Dangerous ‘Legal’ Substance Causing Record Hospitalizations in The South & Beyond
Please read and inform yourself of this situation, because it's getting way out of hand. Some of you may have already have already witnessed some of the horrible things this stuff can do.
Spice. It’s a word that brings to mind something like paprika or cayenne pepper.
K2. It’s the tallest mountain in the world.
It looks harmless, too. Little packets decorated with 1960s flower power pop art filled with a mixture of what looks like natural dried herbs, snuff, tobacco or legal marijuana and marked “All Natural.”
But in reality, they are anything but harmless – they’re part of a deadly mixture, and the use of them is becoming a dangerous epidemic.
Over 11,000 people – mostly young, naïve, often first-time users, were treated in U.S. emergency rooms in 2010 due to the effects of Spice and that number has increased every year since, with the 2015 incidents tripling the number reported in the previous year.
Spice and K2 are just street names for a synthetic drug that causes hallucinations, extreme agitation and intense cravings along with adverse reactions such as vomiting, psychotic episodes, heart palpitations and cardiac arrest and sometimes, death.
It’s also known as Scooby Snax, Kush and Mojo, but while it may look like pot, in fact it is actually a chemical synthetic cannabinoid – the active ingredient in pot, manufactured and sprayed on any dried material to create a drug that can be smoked (or vaped using an e-cigarette) for a high.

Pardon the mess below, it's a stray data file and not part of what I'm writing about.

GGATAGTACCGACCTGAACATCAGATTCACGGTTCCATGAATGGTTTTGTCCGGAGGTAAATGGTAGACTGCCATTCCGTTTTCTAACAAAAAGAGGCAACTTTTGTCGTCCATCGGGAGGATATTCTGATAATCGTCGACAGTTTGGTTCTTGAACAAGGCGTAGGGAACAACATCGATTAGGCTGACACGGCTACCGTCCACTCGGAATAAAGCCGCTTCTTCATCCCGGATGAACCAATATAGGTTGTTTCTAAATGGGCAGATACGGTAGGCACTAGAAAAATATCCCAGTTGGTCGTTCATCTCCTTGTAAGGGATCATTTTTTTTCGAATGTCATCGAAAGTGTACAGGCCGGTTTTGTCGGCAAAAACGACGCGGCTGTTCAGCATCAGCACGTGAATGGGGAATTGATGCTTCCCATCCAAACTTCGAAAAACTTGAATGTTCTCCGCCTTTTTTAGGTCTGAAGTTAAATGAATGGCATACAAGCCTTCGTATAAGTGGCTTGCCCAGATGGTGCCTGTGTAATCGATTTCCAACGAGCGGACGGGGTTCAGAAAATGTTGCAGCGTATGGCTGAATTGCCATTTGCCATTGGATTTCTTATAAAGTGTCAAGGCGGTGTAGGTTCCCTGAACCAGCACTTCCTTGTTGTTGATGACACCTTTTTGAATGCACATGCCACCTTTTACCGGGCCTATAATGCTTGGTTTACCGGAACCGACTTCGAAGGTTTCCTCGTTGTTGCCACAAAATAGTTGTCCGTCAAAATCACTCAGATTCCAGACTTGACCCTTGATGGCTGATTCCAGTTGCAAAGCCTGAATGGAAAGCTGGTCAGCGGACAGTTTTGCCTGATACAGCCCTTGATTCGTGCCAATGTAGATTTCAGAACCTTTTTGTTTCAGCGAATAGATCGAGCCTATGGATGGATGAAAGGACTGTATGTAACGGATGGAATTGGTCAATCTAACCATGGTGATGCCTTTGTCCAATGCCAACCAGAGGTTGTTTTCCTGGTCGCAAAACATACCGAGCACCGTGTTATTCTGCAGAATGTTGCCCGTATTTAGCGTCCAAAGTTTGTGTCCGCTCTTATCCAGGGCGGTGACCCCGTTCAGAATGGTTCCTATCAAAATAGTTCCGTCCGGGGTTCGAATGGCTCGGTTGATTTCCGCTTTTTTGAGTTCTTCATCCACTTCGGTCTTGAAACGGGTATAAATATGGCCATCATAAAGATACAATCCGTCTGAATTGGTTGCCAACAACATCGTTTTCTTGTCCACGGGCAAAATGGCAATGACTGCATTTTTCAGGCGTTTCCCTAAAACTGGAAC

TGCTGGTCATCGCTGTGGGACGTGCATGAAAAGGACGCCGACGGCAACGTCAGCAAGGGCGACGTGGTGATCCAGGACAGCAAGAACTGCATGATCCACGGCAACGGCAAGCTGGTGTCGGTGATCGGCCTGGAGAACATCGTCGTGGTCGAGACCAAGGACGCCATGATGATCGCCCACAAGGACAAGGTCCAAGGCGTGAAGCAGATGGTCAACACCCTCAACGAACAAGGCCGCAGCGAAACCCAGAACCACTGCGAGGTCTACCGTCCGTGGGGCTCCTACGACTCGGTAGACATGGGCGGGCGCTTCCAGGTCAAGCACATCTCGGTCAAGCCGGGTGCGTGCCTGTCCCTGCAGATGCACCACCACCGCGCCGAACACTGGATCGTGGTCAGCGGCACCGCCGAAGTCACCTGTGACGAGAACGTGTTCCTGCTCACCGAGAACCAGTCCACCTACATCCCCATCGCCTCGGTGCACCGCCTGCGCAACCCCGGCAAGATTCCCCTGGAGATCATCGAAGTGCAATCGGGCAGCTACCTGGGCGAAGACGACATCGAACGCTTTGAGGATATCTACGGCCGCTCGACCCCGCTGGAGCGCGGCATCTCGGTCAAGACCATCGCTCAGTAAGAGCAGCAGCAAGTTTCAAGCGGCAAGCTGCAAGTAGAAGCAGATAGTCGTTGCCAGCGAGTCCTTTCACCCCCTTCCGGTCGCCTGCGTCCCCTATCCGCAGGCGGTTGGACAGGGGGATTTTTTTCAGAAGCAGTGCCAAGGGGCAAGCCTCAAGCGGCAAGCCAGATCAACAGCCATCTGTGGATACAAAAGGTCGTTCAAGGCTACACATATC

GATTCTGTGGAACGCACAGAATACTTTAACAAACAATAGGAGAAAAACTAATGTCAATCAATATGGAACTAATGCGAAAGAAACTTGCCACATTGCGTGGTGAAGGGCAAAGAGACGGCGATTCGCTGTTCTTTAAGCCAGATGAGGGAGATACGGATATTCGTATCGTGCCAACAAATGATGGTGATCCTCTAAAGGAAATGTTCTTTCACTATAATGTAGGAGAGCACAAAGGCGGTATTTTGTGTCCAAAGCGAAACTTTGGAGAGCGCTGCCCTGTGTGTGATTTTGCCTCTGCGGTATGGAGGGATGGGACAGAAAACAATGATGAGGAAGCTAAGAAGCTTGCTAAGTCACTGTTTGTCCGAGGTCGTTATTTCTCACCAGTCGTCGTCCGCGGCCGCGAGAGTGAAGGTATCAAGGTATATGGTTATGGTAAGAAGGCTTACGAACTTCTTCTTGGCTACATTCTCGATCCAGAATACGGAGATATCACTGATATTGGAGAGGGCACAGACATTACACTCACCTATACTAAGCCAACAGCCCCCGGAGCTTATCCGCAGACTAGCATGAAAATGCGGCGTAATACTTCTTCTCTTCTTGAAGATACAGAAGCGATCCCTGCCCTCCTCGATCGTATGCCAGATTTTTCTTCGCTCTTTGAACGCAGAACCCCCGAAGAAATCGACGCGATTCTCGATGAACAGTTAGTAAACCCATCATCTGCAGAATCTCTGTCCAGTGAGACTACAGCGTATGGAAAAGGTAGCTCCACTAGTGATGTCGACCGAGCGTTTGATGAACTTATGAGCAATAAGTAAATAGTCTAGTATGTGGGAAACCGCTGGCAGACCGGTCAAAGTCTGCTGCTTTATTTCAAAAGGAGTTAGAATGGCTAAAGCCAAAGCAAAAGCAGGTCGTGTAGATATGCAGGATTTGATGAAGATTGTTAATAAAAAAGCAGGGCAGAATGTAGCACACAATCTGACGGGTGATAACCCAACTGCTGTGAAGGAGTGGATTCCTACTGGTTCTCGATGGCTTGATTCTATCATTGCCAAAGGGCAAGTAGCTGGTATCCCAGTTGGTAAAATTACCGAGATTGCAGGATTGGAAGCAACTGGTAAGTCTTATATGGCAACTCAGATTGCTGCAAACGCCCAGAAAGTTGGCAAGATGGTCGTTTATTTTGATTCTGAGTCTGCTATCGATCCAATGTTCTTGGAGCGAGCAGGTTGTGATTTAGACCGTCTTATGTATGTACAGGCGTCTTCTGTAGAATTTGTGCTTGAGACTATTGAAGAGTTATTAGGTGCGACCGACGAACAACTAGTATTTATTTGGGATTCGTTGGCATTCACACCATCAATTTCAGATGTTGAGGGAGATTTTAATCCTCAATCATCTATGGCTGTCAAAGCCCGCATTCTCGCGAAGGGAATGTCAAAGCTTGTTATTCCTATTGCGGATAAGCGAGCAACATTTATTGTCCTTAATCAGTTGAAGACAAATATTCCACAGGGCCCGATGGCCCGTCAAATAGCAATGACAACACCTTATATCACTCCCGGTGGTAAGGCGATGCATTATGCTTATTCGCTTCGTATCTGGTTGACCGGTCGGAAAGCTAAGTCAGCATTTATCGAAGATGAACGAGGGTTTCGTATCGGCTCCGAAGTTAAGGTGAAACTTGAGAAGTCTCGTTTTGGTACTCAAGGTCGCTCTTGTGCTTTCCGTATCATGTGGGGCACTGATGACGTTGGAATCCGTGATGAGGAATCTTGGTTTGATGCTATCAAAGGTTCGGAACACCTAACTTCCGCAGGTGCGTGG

In most cases, it’s even legal. Except when it isn’t.
The Drug Enforcement Agency no sooner bans one chemical in Spice than manufacturers develop a different “legal” – or non-banned – recipe.
What makes the drug so insidious is that despite its harmless appearance, innocuous nicknames and deliberately misleading packaging, it is not produced according to any standard “recipe,” so batches vary as to ingredients and potency, with the additional danger of chemical impurities bringing potentially lethal risks.
And, as expected, the stuff is not necessarily produced in labs, but in underground set-ups overseas.
Like “bath tub gin” made in stills during Prohibition and with similar results, the user never really knows what he is ingesting and can suffer deadly results.
In June nearly 20 people found in a Houston park were hospitalized after overdosing on the “harmless” high and this past week 69 required medical assistance in Austin after ingesting the K2 obtained from the same source.
Authorities there are racing to find the dealer responsible, but it’s likely the source has already changed the recipe and found new victims.